Beaches Turks and Caicos is a bucket list vacation destination for many families. The beaches are beautiful, the water is breathtaking, the entertainment and dining options seem endless, and best of all, it was designed from the ground up to be family friendly. Plus, there is the Sesame Street partnership. Who doesn’t love the Sesame Street characters?
Yet when you read Beaches Turks and Caicos reviews, you start to wonder, is Beaches Turks and Caicos worth the money? After all, it isn’t cheap and with so many other all-inclusive resorts in the Caribbean, should you spend upwards of $800-1000+ per night? Is it really worth it?
I think the answer really depends on a number of factors. As a family travel writer I have had the opportunity to visit a large number of hotels and resorts around the world. Plus, after spending three years as a travel advisor helping families pick the right match for their travel style, I’ve gotten a sense for what some personalities will like and or dislike, so I can help answer this question.
I was recently invited to Beaches Turks and Caicos as part of the Beaches Moms Social Media on the Sand Conference. I wasn’t hosted, but I did receive a discounted rate to attend. Even though my family couldn’t join me, I was eager to experience this property ever since I first saw pictures of those award-winning Turks & Caicos beaches.
One of our first family vacations was actually to Beaches Ocho Rios in Jamaica when Hannah was only 18 months old. This was waaayy back (nearly 13 years ago), before the redesign and expansion of that property.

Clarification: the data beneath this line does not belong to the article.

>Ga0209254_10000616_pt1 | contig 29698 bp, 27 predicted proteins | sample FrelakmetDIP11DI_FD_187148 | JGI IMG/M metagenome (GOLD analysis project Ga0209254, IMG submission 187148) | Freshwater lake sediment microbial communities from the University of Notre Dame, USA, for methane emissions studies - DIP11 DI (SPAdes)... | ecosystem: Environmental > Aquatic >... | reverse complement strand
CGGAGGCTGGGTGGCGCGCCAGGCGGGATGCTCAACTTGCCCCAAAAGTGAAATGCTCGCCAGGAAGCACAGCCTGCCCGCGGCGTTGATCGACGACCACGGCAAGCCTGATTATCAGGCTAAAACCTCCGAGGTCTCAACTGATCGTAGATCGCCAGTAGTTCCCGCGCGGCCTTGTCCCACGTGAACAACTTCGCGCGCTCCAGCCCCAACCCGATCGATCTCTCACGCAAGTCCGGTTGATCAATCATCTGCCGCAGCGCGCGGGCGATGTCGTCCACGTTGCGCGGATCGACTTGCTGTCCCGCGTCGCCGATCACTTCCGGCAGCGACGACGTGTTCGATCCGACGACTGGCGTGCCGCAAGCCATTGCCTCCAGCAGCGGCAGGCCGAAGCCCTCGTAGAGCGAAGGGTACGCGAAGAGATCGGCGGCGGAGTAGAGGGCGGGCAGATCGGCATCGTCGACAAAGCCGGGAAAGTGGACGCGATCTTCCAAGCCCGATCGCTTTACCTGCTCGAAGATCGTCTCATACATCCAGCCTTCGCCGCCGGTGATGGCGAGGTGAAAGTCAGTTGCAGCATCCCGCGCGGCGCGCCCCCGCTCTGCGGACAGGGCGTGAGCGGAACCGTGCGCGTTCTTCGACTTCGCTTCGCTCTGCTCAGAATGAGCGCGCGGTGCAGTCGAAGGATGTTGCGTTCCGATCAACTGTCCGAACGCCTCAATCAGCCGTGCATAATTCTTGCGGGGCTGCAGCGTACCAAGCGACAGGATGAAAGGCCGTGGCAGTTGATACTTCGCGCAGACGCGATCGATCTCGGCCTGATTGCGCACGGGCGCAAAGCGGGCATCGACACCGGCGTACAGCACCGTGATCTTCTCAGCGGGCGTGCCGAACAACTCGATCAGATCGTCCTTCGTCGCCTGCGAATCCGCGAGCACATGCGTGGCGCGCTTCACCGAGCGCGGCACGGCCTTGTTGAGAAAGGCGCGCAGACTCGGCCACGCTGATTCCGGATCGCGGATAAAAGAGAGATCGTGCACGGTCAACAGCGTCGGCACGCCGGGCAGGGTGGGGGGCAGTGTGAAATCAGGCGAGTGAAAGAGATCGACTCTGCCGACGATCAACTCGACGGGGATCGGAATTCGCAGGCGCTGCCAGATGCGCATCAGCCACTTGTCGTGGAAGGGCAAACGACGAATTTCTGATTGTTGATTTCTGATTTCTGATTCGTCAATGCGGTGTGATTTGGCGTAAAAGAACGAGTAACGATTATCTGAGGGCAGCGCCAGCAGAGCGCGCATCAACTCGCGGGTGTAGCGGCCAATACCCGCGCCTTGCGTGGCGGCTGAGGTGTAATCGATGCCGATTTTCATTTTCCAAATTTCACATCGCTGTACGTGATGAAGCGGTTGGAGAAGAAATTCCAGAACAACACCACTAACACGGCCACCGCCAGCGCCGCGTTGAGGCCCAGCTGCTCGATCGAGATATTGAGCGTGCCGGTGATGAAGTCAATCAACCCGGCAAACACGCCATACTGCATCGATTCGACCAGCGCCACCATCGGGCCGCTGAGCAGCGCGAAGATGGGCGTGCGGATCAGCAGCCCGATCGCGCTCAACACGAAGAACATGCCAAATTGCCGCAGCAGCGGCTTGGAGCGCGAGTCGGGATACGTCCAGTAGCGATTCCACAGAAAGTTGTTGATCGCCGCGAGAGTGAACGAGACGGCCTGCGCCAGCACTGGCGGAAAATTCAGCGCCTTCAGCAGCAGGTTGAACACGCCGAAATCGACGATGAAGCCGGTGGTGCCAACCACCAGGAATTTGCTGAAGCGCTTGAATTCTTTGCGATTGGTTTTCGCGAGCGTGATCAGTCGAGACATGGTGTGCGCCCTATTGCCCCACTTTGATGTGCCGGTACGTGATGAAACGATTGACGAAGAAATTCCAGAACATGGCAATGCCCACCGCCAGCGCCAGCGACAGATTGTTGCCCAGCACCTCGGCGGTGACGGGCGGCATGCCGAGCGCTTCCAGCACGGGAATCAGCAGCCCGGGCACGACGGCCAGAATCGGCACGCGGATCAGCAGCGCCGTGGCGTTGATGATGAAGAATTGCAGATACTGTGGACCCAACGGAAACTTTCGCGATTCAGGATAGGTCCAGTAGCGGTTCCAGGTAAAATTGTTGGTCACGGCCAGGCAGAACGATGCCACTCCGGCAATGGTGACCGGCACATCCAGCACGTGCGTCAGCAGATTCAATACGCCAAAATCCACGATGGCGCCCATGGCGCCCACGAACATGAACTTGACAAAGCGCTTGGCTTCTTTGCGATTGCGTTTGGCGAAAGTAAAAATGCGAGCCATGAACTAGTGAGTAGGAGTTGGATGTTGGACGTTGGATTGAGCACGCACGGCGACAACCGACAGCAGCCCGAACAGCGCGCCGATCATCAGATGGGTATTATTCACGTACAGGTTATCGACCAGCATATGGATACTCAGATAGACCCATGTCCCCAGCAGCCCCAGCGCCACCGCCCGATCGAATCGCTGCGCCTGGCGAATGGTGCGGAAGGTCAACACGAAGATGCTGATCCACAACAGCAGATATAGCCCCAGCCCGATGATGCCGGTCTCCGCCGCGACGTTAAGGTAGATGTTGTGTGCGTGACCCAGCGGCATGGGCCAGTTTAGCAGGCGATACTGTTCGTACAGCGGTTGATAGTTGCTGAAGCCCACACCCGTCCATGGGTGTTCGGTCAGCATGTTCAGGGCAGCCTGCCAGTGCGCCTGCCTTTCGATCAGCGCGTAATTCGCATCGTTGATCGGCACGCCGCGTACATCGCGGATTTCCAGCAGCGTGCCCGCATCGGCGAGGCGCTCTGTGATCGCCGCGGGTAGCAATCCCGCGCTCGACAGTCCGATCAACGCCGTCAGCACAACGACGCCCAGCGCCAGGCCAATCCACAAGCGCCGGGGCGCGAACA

We picked it at the time because it was the only resort that I could find that offered child care for babies and toddlers and Beaches is such a great bucket list resort for families with toddlers. She was a tough baby and without any family nearby to help out, I felt like when we went away I wanted at least one afternoon to relax and one evening to go out for an adults-only dinner.
We stayed in a one-bedroom suite right on the beach, so we would have a separation of space to hang out after she went to sleep and easy beach walk out capabilities. I also loved that we upgraded to the butler service, who restocked our fridge with milk and whatever else we needed.
Plus, there were the Sesame Street characters. I’m not sure who was more excited about it, her or us. But I’ll tell you that footage of her dancing on stage made it into her Bat Mitzvah montage video. And so did a picture of her cringing a bit when getting a hug from Cookie Monster (silly girl.)
My point of the story is that as young parents, this was a great choice. Did we like the food? No. Was the beach amazing? No. Did the rooms need updating at the time (they have since remodeled)? Yes. But that wasn’t our main priority. Our primary goal was to get a chance to relax and have fun in an atmosphere that even a toddler can enjoy without it being too stressful or too much work.
In that goal, Beaches delivered. So it really depends on your goals and your state of mind/stage of life when deciding if Beaches Turks & Caicos is right for you. But first, let me walk you through some of the basics.
Beaches Turks and Caicos Review: What you Need to Know
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Beaches Turks and Caicos is an all-inclusive resort located about 15 minutes from the Providenciales international airport. There are direct flights from Miami, Atlanta, Toronto, New York, and other major cities so getting there isn’t too hard and you don’t need to worry about an expensive inter-island flight. If you don’t want to stay exclusively on the resort, there are other things to do in Turks & Caicos.